static VALUE
rb_str_upcase_bang(VALUE str)
{
    rb_encoding *enc;
    char *s, *send;
    int modify = 0;
    int n;

    str_modify_keep_cr(str);
    enc = STR_ENC_GET(str);
    rb_str_check_dummy_enc(enc);
    s = RSTRING_PTR(str); send = RSTRING_END(str);
    if (single_byte_optimizable(str)) {
        while (s < send) {
            unsigned int c = *(unsigned char*)s;
            if (rb_enc_isascii(c, enc) && 'a' <= c && c <= 'z') {
                *s = 'A' + (c - 'a');
                modify = 1;
            }
            s++;
        }
    }
    else {
        ... even more code deleted from here ...
    }

    if (modify) return str;
    return Qnil;
}

Wow! The Rubinius implementation is far simpler and easier to understand at first. Now to be fair, the C MRI code has to deal with low level technical details such as the character encoding and multibyte, unicode character values, while the Rubinius implementation at this level, in the Ruby portion, does not. You might say: “What about the lower level, C++ code in Rubinius – that must be just as ugly and hard to understand as the MRI C is…” Well, let’s take a look!

How Rubinius concatenates two strings

String.upcase! was a very simple example since Rubinius was able to implement the entire method using Ruby. Unfortunately, it’s not always so simple: many of the important core methods and features of the language had to be written using C++ and not Ruby.

But first: Why would Rubinius be a good place to start learning about Ruby internals if I have to learn C++? MRI Ruby was written in C, while much of Rubinius was written in C++. Isn’t C easier to learn and understand than C++? Certainly learning to use the complex, object oriented C++ language effectively and fluently is a lot more difficult to learn than the simple procedural C language. However, for the purposes of learning how a particular Ruby method or class works internally you don’t really need to fully understand all of the power and features of the C++ language. All you really need is to get the gist of what is going on.

Let’s take another example. Here’s the Rubinius definition for the << or concat method:

# Append --- Concatenates the given object to <i>self</i>. If the object is a
# <code>Fixnum</code> between 0 and 255, it is converted to a character before
# concatenation.
#
#   a = "hello "
#   a << "world"   #=> "hello world"
#   a.concat(33)   #=> "hello world!"
def <<(other)
  modify!

  unless other.kind_of? String
    if other.kind_of?(Integer) && other >= 0 && other <= 255
      other = other.chr
    else
      other = StringValue(other)
    end
  end

  Rubinius::Type.infect(self, other)
  append(other)
end
alias_method :concat, :<<

Unlike the String.upcase! function, the Rubinius team had to implement the actual string concatenation part using the append method implemented in C++. So what we have is your Ruby method call handled first by a Ruby method, which in turn calls into the underlying C++ method:

concat method calls

And here’s the C++ code for append:

String* String::append(STATE, const char* other, native_int length) {
  native_int current_size = byte_size();
  native_int data_size = as<ByteArray>(data_)->size();

  // Clamp the string size the maximum underlying byte array size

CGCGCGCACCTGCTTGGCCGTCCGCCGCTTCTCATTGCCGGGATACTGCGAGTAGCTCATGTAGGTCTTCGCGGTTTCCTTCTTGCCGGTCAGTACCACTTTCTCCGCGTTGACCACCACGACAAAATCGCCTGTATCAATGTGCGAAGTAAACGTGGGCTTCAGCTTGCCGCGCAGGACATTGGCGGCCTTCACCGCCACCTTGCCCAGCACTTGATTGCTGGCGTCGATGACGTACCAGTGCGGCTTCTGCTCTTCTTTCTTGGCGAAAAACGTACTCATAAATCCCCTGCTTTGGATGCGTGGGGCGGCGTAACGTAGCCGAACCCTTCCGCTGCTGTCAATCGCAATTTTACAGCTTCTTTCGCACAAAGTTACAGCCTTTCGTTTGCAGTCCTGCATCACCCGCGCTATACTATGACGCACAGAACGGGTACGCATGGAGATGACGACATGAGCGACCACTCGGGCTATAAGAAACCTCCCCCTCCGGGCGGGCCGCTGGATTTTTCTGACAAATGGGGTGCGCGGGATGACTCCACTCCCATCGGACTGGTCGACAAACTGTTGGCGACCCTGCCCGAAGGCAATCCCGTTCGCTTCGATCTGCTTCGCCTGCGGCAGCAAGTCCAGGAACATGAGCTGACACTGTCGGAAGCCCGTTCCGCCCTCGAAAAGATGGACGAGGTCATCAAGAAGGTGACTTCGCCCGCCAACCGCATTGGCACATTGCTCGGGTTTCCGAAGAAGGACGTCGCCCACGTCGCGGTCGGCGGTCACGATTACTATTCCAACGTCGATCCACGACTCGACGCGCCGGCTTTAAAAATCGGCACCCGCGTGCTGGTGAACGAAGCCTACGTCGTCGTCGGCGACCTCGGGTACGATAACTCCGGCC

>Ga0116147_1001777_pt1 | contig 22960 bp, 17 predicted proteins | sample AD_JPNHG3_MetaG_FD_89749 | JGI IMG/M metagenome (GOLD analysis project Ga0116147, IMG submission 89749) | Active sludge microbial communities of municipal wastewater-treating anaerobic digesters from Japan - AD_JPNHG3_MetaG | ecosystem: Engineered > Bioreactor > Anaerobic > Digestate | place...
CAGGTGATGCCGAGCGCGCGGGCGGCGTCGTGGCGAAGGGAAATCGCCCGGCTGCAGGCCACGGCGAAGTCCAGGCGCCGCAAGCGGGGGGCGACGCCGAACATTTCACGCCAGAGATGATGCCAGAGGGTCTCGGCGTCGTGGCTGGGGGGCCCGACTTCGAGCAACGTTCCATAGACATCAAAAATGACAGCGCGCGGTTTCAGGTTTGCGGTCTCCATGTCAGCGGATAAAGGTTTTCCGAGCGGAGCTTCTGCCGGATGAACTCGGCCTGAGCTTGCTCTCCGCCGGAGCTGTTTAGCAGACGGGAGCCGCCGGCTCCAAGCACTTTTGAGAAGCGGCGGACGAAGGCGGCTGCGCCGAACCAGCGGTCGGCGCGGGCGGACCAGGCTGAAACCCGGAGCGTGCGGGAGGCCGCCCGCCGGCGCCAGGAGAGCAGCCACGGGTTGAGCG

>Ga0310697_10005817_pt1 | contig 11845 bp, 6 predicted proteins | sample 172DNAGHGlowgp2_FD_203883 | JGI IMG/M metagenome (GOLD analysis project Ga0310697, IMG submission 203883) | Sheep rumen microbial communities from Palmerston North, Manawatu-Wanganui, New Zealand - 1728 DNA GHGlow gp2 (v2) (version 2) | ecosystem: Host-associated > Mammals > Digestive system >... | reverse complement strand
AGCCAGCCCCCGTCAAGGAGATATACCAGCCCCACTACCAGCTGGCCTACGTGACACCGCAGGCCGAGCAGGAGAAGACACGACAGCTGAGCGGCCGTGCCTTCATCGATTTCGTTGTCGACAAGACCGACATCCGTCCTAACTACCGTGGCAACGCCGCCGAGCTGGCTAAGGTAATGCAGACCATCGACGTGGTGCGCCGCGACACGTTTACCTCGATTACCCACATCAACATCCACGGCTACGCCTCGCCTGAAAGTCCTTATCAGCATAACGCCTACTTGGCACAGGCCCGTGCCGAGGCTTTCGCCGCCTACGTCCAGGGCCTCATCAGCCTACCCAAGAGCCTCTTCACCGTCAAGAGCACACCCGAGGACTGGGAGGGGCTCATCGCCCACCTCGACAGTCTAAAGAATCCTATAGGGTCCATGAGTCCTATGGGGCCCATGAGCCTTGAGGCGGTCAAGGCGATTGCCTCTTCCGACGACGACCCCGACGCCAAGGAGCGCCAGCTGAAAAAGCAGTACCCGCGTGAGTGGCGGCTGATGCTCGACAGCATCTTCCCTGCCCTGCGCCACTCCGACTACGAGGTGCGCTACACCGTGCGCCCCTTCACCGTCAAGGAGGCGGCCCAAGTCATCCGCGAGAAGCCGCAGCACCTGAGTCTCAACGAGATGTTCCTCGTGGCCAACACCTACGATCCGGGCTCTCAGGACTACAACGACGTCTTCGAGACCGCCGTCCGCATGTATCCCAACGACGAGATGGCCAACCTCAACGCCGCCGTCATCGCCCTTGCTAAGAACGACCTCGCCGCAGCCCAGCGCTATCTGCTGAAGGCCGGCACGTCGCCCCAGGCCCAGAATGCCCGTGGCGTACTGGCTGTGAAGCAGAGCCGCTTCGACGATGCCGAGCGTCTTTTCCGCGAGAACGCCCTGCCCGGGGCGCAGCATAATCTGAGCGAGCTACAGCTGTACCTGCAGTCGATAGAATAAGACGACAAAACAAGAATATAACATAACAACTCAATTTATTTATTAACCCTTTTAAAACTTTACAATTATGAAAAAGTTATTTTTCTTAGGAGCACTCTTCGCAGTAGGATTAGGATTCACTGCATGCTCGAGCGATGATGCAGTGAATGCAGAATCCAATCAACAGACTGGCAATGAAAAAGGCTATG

if(unlikely(current_size > data_size)) {
    current_size = data_size;
  }

  native_int new_size = current_size + length;
  native_int capacity = data_size;

  if(capacity < new_size + 1) {
    // capacity needs one extra byte of room for the trailing null
    do {
      // @todo growth should be more intelligent than doubling
      capacity *= 2;
    } while(capacity < new_size + 1);

    // No need to call unshare and duplicate a ByteArray
    // just to throw it away.
    if(shared_ == cTrue) shared(state, cFalse);

    ByteArray* ba = ByteArray::create(state, capacity);
    memcpy(ba->raw_bytes(), byte_address(), current_size);
    data(state, ba);
  } else {
    if(shared_ == cTrue) unshare(state);
  }

  // Append on top of the null byte at the end of s1, not after it
  memcpy(byte_address() + current_size, other, length);

  // The 0-based index of the last character is new_size - 1
  byte_address()[new_size] = 0;

  num_bytes(state, Fixnum::from(new_size));
  num_chars(state, nil<Fixnum>());
  hash_value(state, nil<Fixnum>());

  return this;
}

Now there’s a lot going on here that I don’t understand completely; for example:

  • What does unlikely mean? ... seems like some sort of C++ compiler optimization trick.
  • What does the STATE parameter refer to? I have no idea, to be honest. I’m guessing that it has to do with the way the Rubinius virtual machine works but that’s complete speculation.
  • I’m also not sure what hash_value is used for, or exactly how the shared flag is used either. It looks like Rubinius supports shared string values similar to how MRI Ruby does. There’s also a call to unshare in the case where a new buffer is not created.

But aside from some of these details, this code is actually very clean and easy to understand, even if you’re not a C++ wizard. Let’s take it from the top and work down:

  • current_size is set to the size of the current string
  • Then new_size is set to the new size of the string
  • Then, if necessary, we enter a loop that determines how much to increase the size of the current string buffer - it doubles the string size until it’s large enough to fit the current string plus the new string.
  • Next if the buffer size needs to be increased, a new ByteArray object is created containing the original string’s data.
  • Finally the new string data is appended to the end of the original or new buffer using memcpy, and explicitly null terminated.

Rubinius: a great place to start learning Ruby internals

I hope I’ve whet your appetite a bit today and convinced you to take a look inside of Rubinius to see how it implements Ruby. Beyond being an interesting, alternative implementation of the Ruby interpreter, I think it can also be viewed as a detailed Ruby language reference. Want to know what a certain Ruby String or Array method really does? Just take at look at how it’s implemented! Much of the core language is written directly in Ruby, so it’s an ideal place to start learning if you’re not familiar with C. And the lower level Rubinius C++ method definitions are also fairly easy to follow, much easier than the equivalent MRI C code is in my opinion.